Presented December 24th, 2022 Rev. Fiona Heath
The carol Silent Night was first heard in a little stone church in Austria over two hundred years ago, bringing comfort to troubled people in a difficult time. Just over one hundred years ago, Silent Night once again brought comfort to people in dire circumstances.
Many of you will know the story of the first Christmas in World War One. This was a terrible war, fought in trenches, with rifles, bombs, and bayonets, the western front inching backwards and forwards. The Allies and German lines were so close together they could hear each other.
Winter was cold and miserable and the day before Christmas had been another day of freezing and shooting.
Early Christmas morning, before dawn broke, German soldiers quietly put Christmas trees with candles on top of their trenches, visible to the English and French. In one cold trench, under the stars, the German soldiers began to sing *“Silent night, holy night, all is calm, all is bright.”
Now the Pope had asked for a Christmas ceasefire, “that the guns may fall silent at least upon the night the angels sang.” The plea was officially ignored.
So the French and English soldiers, hearing silent night, holy night, were surprised. They chose to sing back.
The two sides began to sing together and eventually agreed to meet in no man’s land – the land between their trenches.
This spontaneous truce emerged all over the western front. A few hours of peace where the sides shared family photos, shared food and drink, played soccer and held a service for the dead. At the service, silent night was sung in French, and in German, together. *“Silent night, holy night, all is calm, all is bright.”
I can only imagine what these words meant to the soldiers on that December night in world war one. Death and destruction everywhere. Meeting the “enemy” and knowing they were just as hungry, homesick and as scared as you.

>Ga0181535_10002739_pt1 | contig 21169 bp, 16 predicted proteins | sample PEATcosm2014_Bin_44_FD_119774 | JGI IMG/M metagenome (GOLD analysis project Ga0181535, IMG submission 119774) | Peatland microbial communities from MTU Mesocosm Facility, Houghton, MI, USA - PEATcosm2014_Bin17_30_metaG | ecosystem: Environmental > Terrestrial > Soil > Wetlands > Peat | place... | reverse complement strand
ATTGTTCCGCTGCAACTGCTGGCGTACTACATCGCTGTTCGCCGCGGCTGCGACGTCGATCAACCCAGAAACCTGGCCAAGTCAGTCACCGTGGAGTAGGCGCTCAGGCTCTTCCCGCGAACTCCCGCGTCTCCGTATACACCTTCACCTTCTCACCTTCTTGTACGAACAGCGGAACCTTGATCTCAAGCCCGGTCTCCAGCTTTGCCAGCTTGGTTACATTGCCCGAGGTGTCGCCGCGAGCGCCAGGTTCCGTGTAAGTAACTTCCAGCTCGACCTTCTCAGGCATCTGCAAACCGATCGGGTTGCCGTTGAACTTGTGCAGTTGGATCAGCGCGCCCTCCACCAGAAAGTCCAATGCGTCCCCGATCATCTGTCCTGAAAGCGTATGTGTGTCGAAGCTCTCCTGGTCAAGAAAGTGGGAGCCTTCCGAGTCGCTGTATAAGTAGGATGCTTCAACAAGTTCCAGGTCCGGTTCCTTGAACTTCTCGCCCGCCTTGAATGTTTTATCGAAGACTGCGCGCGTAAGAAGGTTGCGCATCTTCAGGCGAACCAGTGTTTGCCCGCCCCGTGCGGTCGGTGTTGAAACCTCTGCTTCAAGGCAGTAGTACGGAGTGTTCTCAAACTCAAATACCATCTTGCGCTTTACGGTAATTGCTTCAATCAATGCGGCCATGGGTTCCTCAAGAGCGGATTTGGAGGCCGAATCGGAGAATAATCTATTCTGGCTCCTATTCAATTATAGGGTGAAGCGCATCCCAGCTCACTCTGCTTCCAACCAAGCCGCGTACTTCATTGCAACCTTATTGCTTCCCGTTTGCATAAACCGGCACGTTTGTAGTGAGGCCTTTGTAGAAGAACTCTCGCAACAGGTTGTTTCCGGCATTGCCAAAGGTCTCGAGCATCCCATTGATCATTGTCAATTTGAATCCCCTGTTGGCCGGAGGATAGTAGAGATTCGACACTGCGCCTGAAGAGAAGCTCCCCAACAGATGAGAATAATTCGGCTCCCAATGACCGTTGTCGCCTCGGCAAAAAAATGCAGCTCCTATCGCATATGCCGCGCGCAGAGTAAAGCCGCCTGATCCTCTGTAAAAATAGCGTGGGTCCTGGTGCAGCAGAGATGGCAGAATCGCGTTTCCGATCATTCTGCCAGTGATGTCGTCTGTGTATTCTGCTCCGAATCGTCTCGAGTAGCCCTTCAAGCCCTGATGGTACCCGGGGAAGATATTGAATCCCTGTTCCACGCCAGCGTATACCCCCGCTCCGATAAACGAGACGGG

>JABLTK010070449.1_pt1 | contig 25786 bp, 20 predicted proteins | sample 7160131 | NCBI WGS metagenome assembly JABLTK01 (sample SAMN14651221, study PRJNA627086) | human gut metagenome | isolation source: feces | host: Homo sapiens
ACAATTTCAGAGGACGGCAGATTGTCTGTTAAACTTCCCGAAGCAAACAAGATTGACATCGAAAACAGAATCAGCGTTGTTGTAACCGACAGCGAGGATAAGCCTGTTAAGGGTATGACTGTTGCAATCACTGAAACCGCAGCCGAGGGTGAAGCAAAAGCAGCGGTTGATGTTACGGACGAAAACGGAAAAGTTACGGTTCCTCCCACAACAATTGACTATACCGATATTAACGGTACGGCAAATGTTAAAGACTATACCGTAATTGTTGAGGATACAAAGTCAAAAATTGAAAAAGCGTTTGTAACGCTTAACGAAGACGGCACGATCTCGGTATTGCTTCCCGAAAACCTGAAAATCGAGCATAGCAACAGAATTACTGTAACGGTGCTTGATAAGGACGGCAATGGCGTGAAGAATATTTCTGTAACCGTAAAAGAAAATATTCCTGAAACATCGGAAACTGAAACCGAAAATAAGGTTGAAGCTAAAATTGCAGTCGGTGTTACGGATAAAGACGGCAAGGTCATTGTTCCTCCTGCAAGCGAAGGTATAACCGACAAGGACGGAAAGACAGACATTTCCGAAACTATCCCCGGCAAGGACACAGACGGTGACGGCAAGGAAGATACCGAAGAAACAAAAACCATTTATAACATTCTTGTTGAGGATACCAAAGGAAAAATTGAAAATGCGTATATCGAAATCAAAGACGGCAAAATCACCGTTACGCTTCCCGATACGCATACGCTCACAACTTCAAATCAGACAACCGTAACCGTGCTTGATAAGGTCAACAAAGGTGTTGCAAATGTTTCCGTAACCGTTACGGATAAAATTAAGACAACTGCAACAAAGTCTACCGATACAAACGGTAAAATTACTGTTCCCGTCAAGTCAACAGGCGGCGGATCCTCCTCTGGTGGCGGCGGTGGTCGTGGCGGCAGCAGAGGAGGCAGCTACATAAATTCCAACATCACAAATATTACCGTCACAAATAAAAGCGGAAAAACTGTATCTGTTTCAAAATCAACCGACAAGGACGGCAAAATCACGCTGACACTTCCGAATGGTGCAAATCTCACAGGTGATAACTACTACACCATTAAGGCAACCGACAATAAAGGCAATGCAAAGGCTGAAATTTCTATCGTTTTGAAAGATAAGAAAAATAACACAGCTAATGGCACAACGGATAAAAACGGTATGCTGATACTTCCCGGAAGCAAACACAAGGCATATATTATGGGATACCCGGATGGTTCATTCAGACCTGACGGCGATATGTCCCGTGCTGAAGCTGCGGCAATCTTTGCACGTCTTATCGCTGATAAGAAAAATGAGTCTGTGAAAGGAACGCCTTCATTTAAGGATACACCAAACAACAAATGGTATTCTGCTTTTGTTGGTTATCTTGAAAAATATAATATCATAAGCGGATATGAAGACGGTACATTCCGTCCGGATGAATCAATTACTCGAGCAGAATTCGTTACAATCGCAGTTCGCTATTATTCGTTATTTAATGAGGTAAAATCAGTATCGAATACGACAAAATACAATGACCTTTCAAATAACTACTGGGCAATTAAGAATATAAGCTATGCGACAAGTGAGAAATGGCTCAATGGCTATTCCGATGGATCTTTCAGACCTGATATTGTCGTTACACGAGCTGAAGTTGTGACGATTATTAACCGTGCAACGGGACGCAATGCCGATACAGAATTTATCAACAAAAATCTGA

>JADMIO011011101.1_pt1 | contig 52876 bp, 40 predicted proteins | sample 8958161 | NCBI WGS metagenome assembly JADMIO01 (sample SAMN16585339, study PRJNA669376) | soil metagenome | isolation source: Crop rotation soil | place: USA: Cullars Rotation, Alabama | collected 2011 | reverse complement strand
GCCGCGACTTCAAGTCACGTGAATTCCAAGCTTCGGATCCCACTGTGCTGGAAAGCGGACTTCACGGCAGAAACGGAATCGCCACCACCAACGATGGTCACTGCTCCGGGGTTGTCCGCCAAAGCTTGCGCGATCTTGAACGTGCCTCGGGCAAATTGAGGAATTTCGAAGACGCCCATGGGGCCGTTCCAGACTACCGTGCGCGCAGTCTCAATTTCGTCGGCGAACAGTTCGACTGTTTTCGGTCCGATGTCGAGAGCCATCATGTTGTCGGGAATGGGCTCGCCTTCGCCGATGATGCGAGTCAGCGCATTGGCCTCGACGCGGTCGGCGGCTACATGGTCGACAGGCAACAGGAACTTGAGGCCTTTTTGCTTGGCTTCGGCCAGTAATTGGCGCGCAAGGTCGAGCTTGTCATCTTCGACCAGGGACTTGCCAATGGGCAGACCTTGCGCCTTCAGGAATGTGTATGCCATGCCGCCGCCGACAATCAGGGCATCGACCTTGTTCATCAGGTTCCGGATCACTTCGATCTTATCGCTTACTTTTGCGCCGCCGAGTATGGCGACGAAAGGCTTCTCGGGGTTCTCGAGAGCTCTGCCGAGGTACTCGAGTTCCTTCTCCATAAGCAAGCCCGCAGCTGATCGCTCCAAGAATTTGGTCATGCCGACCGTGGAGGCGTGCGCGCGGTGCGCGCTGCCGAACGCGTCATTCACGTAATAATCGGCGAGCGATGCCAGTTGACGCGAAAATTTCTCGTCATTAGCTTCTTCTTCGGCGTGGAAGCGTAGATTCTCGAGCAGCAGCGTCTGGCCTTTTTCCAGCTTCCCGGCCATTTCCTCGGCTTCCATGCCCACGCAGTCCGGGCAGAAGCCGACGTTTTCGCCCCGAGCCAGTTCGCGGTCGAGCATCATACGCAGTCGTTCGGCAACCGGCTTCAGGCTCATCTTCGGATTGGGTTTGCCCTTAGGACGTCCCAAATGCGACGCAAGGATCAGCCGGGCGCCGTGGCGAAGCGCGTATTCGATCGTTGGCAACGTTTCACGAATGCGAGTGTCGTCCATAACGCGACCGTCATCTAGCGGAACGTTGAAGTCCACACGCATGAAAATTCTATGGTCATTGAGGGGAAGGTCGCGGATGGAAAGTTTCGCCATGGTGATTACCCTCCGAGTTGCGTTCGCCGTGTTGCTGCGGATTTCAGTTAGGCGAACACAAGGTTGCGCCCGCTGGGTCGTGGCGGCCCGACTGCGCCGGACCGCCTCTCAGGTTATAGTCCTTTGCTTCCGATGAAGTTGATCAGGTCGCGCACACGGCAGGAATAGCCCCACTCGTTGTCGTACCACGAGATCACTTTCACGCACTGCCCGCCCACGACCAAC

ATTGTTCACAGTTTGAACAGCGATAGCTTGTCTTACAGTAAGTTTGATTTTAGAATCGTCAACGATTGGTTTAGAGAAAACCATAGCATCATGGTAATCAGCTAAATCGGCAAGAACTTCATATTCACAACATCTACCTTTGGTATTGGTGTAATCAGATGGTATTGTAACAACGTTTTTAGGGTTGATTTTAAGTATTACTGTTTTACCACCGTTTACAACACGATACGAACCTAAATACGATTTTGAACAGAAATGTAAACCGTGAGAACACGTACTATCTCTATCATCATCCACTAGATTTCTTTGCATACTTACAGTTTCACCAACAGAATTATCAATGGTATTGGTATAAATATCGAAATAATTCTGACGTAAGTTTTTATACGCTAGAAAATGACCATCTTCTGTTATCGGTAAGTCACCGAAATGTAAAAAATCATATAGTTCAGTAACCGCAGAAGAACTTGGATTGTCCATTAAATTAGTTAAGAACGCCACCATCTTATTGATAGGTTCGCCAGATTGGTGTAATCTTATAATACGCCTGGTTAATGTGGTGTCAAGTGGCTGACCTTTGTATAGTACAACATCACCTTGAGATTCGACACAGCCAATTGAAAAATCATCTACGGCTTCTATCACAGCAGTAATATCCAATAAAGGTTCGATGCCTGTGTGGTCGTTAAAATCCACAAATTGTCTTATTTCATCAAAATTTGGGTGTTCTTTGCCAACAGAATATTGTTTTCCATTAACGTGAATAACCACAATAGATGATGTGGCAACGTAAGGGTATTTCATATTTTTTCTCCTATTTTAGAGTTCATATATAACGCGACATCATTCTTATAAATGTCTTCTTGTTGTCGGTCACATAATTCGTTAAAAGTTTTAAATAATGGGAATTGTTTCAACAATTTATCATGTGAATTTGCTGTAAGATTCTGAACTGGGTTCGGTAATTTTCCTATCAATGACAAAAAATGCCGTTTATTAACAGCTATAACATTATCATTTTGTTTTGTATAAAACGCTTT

Having just one night of calm and bright. One night of silence from the terror of gunfire.
The peace was only temporary. Not because the soldiers were eager to fight but because those in High Command – on both sides – were horrified by the truce. What if the soldiers just left their weapons and kept the peace?
Commanding officers were ordered to end the ceasefire and return to war. The calm quiet silent holy night was over.
Several soldiers – in correspondence with their families – admitted to shooting high for a time after – to avoid shooting the men with whom they had just shared a single, peace-filled day.
The High Command – on both sides – refused to allow a Christmas Truce to happen again the rest of the war.
As Unitarian Universalists while we may not believe the theology of Silent Night – the virgin and child being a particular bone of contention – the story, the history of the carol speaks to the heart of our faith.
The idea that all along the centuries people in troubled times take a moment to sing of calm, of quiet, of hope for peace.
We live in more comfortable but still troubled times. The future is more uncertain than ever. We need hope.
We need the vision of a time when we might experience the friendship possible between all people, no matter their differences. That idea that peace on earth is possible, if we want it enough. This is our sixth principle – the desire for world community – in action on one winter night.
It isn’t the everyday people who choose war, who choose inequality, who choose separation. It is those with power. Those with wealth.
The rest of us, we want those silent holy nights. We want the calm and the bright.
We all have the power to call a ceasefire, we have the power to reach out and offer a helping hand, we have the voices to sing in harmony.
In this time when Europe is once more facing war, may we hold fast to the truth offered over the centuries in one small song, written for a village, heard by the world. That peace is possible.
*“Silent night, holy night. All is calm. All is bright.”
May you find the calm and bright this night.
On this holy night may you sleep in peace.
May all people everywhere sleep in peace, this night and every night.
So Say We All.